• needthatcar

    I feel like this post should have before and after photos.

    • Monkey10is

      Yep. We really need to see how much grey hair Robby has now, after this wrenching.

      • robbydegraff

        hahahaha! 🙂

    • robbydegraff

      I’m thinking about possibly writing up an ‘after’ post, which will probably be filled with ranting about why driving around in day-to-day driving with a lowered car sucks haha

  • Harry Callahan

    The objective? Appearance only, or were you seeking some sort of performance goal? How much did you spend? What parts were swapped in? Is there a part 2?

    • robbydegraff

      Both- wanted to improve the handling, which has since vastly been. Love how it sits lower too. Did new shocks, and struts

      • Harry Callahan

        Gaging handling performance improvement is a difficult thing to accomplish. The three stooges of Top Gear once poured LOTS of money into a used car…suspension, brakes, tires, etc in an effort to make it quicker…and mostly failed.

        https://youtu.be/iGRSgIaHQ0U

        • Rover 1

          I must get an Avantime.

          • Harry Callahan

            I too longed for one after watching that episode. They never came to CA however…

  • Dabidoh_Sambone

    I installed H&R lowering springs on my 1981 Mercedes 300sd as I’d had my fill of it looking like high-water pants & a dog cleaning its butt on the lawn. What I was not prepared for was the complete positive transformation it made: the progressive rate nature of the springs had zero impact on the comfort of my ride but it sure was much flatter and athletic in the turns and looked very modern on its 8 hole late model wheels tucked properly in the wheel wells. It was the single best upgrade I did to that hooptie.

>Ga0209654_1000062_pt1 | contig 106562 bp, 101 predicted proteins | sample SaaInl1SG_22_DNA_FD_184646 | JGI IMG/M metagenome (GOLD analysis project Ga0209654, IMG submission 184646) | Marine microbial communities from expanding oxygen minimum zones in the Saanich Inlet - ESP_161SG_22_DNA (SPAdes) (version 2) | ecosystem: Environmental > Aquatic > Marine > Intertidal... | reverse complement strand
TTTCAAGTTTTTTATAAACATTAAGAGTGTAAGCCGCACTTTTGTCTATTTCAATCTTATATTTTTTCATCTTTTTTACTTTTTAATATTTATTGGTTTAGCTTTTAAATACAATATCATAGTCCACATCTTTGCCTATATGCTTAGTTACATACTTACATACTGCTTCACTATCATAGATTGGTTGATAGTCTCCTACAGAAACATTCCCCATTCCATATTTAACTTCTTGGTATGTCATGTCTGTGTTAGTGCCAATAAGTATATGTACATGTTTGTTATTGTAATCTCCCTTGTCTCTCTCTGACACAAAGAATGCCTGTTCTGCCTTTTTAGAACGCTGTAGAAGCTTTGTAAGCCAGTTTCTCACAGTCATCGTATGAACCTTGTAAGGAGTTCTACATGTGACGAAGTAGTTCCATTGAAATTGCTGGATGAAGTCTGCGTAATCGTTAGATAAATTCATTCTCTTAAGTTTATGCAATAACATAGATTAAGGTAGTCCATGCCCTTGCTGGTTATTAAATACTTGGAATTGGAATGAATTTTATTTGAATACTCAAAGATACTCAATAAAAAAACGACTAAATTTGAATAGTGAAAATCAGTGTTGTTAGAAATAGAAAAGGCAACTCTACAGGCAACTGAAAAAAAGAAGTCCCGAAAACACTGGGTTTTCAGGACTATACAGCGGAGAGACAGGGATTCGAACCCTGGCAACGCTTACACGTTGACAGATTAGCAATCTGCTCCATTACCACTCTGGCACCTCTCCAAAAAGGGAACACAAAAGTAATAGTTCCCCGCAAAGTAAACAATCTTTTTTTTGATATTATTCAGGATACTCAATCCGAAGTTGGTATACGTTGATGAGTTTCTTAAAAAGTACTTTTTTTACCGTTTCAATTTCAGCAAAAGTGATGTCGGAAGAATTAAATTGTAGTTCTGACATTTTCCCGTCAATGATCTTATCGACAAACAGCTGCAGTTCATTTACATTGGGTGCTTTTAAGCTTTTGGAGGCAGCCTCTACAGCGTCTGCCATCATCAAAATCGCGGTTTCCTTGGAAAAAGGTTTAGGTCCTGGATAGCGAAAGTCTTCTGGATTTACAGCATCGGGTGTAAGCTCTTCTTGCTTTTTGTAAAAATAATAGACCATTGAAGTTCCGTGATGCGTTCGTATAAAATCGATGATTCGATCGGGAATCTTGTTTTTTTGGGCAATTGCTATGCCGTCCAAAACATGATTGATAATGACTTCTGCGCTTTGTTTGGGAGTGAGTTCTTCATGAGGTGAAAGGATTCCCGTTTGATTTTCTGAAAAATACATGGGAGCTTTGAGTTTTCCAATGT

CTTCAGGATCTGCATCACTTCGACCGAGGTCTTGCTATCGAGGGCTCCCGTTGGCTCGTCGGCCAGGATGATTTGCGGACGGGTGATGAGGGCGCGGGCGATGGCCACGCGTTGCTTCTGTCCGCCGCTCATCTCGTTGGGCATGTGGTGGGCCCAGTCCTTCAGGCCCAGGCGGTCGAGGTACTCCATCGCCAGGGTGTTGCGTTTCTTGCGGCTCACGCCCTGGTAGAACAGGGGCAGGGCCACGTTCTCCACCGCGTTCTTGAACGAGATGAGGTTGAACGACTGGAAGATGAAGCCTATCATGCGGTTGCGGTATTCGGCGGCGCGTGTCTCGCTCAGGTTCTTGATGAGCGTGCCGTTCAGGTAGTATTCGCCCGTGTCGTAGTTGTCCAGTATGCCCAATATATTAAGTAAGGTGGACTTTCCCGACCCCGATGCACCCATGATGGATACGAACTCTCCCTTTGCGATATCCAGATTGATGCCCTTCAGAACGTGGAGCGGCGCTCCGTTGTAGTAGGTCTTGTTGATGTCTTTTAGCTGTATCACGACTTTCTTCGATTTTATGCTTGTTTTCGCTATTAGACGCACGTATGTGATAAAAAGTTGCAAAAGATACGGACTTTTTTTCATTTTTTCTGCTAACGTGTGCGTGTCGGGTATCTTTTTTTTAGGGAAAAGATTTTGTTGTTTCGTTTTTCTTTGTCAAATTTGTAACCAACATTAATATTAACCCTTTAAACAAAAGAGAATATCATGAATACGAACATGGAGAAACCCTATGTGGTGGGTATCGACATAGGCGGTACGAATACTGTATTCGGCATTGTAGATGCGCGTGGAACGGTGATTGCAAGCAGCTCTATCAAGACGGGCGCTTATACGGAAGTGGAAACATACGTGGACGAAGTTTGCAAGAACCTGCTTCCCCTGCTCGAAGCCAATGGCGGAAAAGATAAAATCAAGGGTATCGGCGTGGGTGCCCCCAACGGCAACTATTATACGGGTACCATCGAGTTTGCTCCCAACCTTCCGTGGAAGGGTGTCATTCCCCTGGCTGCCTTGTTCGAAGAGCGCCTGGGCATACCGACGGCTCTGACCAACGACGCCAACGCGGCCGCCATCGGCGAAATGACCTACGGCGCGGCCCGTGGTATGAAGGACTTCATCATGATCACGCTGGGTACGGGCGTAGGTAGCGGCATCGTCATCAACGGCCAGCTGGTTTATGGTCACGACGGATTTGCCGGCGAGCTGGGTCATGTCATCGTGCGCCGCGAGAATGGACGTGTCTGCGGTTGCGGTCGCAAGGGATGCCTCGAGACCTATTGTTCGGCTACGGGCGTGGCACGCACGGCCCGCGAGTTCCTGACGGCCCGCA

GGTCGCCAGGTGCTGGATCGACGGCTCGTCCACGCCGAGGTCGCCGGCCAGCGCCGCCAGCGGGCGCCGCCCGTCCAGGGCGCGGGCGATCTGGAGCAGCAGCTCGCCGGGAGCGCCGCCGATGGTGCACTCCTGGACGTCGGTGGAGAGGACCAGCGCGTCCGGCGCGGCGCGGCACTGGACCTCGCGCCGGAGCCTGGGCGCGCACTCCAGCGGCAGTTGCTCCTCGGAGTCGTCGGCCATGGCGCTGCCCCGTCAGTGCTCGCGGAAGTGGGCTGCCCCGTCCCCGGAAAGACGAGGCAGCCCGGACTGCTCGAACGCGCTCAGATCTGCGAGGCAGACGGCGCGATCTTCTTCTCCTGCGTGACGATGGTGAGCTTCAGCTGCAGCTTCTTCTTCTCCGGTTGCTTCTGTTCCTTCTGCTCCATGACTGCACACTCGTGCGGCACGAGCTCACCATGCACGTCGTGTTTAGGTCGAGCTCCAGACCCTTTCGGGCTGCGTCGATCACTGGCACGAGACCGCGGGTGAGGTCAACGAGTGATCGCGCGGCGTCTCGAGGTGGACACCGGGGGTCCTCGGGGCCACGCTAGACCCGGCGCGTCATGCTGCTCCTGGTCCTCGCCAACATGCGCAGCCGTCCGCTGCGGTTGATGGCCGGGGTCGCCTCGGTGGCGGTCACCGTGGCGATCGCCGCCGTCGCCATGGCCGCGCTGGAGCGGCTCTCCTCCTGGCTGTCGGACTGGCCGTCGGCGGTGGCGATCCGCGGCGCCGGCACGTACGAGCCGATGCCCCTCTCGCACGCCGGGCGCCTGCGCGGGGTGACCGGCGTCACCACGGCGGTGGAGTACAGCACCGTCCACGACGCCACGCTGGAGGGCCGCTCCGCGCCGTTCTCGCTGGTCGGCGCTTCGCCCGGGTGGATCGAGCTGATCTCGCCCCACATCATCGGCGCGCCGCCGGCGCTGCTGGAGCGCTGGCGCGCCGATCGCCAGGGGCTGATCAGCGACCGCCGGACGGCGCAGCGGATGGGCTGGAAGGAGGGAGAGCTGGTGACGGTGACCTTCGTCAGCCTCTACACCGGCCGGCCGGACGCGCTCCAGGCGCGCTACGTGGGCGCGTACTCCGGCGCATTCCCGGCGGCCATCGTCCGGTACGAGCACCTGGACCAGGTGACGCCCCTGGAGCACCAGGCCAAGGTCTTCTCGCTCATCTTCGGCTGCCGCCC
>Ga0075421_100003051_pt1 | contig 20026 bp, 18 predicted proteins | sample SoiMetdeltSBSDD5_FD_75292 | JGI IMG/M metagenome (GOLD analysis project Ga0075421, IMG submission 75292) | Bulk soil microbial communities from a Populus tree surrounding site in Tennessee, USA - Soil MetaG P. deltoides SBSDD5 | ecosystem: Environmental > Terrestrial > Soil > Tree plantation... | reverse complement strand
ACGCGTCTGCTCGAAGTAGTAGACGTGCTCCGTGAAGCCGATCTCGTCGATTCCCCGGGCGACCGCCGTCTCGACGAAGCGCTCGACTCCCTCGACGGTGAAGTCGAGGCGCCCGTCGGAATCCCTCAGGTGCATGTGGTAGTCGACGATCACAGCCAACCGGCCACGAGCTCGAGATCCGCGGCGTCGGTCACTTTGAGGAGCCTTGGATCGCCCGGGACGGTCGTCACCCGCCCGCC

That said, I look fwd to your review of the ‘after’.

  • Steve Clark

    why do you use 6 font?

  • outback_ute

    Before the internet there were workshop manuals, both from the manufacturer ($$$) or Haynes etc. Parts catalogues with exploded diagrams showing which part goes where can also help.

    Of course these are still available, and depending on how good the info on the net is, possibly more useful!

    As per robbydegraff’s comment it would be interesting to hear the difference the new ride height makes, 2″ is a big difference.

    • Troggy